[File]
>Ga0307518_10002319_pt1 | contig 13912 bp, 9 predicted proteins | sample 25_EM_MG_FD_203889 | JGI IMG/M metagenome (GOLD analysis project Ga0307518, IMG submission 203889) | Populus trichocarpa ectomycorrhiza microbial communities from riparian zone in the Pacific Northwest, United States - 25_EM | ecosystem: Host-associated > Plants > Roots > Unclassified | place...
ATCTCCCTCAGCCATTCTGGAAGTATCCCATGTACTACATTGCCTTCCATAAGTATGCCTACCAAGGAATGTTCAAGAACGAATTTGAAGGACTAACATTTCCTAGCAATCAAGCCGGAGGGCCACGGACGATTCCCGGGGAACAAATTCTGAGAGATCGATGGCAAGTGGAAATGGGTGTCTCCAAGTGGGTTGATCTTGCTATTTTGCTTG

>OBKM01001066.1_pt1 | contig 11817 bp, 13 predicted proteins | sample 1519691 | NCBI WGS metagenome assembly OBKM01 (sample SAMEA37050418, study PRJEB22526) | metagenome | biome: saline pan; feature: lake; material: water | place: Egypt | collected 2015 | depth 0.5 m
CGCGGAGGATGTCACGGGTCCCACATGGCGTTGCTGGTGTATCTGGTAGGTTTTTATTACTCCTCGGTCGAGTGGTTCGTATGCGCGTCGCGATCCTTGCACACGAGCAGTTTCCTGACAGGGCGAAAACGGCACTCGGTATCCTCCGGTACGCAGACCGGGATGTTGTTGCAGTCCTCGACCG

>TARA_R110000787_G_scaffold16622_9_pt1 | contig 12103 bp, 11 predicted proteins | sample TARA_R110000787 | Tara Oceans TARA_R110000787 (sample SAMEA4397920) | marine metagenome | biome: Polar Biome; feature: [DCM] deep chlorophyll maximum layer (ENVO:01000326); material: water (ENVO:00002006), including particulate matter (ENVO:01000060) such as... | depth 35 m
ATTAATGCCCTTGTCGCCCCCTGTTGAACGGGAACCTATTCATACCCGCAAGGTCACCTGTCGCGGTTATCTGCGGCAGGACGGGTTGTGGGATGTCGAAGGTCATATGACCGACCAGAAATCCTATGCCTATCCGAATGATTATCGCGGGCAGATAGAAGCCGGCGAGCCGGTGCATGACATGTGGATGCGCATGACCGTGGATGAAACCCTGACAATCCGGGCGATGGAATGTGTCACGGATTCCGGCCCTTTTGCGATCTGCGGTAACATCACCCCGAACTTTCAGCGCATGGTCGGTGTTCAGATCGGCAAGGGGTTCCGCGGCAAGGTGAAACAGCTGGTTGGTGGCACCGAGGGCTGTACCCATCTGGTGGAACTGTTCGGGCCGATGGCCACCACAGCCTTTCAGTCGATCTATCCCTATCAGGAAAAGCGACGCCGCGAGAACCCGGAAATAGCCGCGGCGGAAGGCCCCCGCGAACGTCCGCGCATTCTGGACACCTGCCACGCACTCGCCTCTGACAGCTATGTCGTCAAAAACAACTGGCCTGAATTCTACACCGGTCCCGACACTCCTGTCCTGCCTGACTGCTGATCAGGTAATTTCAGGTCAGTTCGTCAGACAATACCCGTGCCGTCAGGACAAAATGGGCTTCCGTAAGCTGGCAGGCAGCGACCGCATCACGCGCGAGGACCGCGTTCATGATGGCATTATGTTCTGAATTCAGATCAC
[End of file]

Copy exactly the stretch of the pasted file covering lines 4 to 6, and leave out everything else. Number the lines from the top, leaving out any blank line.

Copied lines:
CGCGGAGGATGTCACGGGTCCCACATGGCGTTGCTGGTGTATCTGGTAGGTTTTTATTACTCCTCGGTCGAGTGGTTCGTATGCGCGTCGCGATCCTTGCACACGAGCAGTTTCCTGACAGGGCGAAAACGGCACTCGGTATCCTCCGGTACGCAGACCGGGATGTTGTTGCAGTCCTCGACCG

>TARA_R110000787_G_scaffold16622_9_pt1 | contig 12103 bp, 11 predicted proteins | sample TARA_R110000787 | Tara Oceans TARA_R110000787 (sample SAMEA4397920) | marine metagenome | biome: Polar Biome; feature: [DCM] deep chlorophyll maximum layer (ENVO:01000326); material: water (ENVO:00002006), including particulate matter (ENVO:01000060) such as... | depth 35 m
ATTAATGCCCTTGTCGCCCCCTGTTGAACGGGAACCTATTCATACCCGCAAGGTCACCTGTCGCGGTTATCTGCGGCAGGACGGGTTGTGGGATGTCGAAGGTCATATGACCGACCAGAAATCCTATGCCTATCCGAATGATTATCGCGGGCAGATAGAAGCCGGCGAGCCGGTGCATGACATGTGGATGCGCATGACCGTGGATGAAACCCTGACAATCCGGGCGATGGAATGTGTCACGGATTCCGGCCCTTTTGCGATCTGCGGTAACATCACCCCGAACTTTCAGCGCATGGTCGGTGTTCAGATCGGCAAGGGGTTCCGCGGCAAGGTGAAACAGCTGGTTGGTGGCACCGAGGGCTGTACCCATCTGGTGGAACTGTTCGGGCCGATGGCCACCACAGCCTTTCAGTCGATCTATCCCTATCAGGAAAAGCGACGCCGCGAGAACCCGGAAATAGCCGCGGCGGAAGGCCCCCGCGAACGTCCGCGCATTCTGGACACCTGCCACGCACTCGCCTCTGACAGCTATGTCGTCAAAAACAACTGGCCTGAATTCTACACCGGTCCCGACACTCCTGTCCTGCCTGACTGCTGATCAGGTAATTTCAGGTCAGTTCGTCAGACAATACCCGTGCCGTCAGGACAAAATGGGCTTCCGTAAGCTGGCAGGCAGCGACCGCATCACGCGCGAGGACCGCGTTCATGATGGCATTATGTTCTGAATTCAGATCAC